We’re having an interesting time in the quest for self-isolation.
It seems he doesn’t like the idea that we are still going out, and coming back, potentially bringing the virus back.
This, of course, despite the fact that there are no confirmed cases of the virus attacking cats.
That doesn’t mean that Chester might be the first cat that does.
Out of curiosity, and perhaps against my better judgment, I have to ask what his reasoning is.
Old age, he says. If you are telling me the truth then I’m about 18 cat years old, which means it’s about 126 of your years.
I can see where this is going. It’s my fault because I’ve left the running count of Coronavirus patients worldwide on one of my computer screens.
As of this morning, there are 393,000 cases worldwide. He was sitting next to me when I was looking at the statistical data on the various ages and pre-existing conditions.
For him, apparently, there was only one statistic that mattered. Anyone over 90 in human years had little chance of surviving.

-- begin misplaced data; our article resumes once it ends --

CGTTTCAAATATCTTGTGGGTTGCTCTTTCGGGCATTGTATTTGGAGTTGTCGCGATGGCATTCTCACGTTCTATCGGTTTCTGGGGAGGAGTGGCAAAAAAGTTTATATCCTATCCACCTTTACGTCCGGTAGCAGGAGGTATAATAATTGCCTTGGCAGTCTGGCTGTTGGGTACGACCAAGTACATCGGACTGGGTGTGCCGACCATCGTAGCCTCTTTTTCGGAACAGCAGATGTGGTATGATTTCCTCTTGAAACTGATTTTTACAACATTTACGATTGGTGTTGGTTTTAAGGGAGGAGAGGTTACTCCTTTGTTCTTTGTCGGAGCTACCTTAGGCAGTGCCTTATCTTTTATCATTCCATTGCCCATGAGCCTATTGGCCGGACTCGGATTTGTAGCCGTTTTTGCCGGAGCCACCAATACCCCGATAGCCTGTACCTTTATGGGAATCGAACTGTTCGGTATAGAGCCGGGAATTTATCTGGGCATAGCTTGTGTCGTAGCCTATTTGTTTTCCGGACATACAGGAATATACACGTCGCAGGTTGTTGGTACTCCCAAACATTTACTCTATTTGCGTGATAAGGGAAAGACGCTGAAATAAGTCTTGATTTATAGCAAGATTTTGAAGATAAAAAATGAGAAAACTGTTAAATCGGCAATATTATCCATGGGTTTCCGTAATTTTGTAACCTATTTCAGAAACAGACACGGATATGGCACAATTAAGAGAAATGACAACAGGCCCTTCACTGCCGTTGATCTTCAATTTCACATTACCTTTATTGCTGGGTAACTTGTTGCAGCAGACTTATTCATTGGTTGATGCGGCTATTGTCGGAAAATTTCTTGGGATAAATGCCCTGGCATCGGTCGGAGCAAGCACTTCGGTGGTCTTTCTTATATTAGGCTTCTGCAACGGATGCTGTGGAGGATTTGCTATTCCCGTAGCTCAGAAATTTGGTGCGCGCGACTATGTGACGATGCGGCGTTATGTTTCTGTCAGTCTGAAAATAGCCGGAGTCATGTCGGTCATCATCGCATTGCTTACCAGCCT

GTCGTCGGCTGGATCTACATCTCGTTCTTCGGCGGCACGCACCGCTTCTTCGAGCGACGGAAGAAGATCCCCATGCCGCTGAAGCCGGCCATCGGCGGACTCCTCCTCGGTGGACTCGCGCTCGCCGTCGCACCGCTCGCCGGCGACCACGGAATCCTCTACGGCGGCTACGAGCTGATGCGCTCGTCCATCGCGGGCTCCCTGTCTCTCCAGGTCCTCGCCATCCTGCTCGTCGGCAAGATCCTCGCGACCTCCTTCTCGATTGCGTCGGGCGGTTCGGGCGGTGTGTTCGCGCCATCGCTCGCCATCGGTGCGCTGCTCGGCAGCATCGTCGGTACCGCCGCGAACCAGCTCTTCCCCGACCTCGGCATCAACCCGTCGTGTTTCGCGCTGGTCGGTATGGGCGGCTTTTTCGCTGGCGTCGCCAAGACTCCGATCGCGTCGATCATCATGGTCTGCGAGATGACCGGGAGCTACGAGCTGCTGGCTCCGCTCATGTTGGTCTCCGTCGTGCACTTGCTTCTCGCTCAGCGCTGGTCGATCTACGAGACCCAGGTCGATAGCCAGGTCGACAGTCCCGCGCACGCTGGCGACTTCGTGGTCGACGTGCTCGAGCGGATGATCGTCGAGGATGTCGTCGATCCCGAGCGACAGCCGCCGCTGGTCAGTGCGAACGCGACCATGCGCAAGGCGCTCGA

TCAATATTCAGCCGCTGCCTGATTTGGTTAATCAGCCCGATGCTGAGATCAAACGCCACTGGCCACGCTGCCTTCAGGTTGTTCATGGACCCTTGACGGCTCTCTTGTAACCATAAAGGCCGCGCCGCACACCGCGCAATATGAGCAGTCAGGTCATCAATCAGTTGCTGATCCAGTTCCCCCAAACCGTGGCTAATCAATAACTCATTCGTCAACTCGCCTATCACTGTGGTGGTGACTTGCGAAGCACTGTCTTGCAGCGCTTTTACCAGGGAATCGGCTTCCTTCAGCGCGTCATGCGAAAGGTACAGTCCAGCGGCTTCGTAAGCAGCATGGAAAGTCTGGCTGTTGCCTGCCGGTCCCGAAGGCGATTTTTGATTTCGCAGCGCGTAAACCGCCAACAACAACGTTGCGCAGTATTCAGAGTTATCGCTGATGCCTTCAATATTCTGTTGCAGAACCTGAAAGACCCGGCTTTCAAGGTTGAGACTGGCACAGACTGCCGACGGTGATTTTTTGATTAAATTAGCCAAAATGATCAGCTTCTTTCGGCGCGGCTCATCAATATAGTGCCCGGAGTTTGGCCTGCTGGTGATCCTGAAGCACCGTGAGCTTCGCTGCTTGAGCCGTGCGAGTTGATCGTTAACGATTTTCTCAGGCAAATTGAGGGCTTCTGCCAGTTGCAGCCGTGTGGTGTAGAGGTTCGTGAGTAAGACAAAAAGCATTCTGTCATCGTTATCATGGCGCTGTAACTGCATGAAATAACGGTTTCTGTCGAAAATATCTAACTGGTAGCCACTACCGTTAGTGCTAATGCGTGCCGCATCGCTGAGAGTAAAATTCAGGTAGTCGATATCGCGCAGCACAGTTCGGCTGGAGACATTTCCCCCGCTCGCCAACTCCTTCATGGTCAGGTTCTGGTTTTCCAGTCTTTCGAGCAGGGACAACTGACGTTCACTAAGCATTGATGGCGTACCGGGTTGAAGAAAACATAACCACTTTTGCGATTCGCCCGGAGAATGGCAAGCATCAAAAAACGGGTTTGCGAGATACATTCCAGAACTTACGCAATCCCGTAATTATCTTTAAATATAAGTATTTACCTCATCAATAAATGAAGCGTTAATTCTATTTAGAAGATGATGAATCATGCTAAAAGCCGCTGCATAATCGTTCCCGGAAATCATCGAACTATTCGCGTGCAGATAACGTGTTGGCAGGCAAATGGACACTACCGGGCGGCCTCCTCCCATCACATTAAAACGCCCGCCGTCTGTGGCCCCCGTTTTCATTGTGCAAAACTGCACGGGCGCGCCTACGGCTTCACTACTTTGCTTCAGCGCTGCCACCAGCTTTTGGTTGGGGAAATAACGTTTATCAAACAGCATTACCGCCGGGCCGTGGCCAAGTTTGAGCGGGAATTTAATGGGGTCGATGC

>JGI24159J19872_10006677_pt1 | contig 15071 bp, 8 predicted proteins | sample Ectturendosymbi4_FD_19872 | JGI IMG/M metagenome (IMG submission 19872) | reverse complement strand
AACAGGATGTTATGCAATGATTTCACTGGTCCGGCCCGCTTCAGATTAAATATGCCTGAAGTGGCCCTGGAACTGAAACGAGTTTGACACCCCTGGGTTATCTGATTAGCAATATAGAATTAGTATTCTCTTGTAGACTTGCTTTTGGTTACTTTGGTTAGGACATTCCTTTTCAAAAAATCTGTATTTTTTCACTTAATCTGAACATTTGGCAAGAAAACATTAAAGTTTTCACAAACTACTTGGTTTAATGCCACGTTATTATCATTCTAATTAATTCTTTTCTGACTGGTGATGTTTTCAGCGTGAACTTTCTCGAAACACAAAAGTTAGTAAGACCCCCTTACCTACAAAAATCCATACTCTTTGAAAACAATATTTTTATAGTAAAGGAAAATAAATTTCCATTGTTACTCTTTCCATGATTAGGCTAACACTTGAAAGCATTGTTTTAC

I reiterate the virus doesn’t attack cats.
I also tell him that I have no intention of getting the virus. But it raises a point I hadn’t considered.
Going out anywhere always has a risk, whether to the supermarket or the pharmacy which are basically the only places I go. Then there is the situation of my wife, who is still working and has to go to work. That is a bigger risk considering one of the staff will be coming back from overseas.
How successful the self-isolation rule is, and whether everyone complies, is a matter of conjecture, and one has to wonder if 14 days in isolation is long enough.
Chester has raised a legitimate point, not necessarily in relation to himself.
Perhaps he might be worried about us.
And if that is the case, will the specter of this virus finally become the catalyst for a change in the relationship between cats and people, where they might realize we are more important to them than they currently believe.
Let’s see what happens.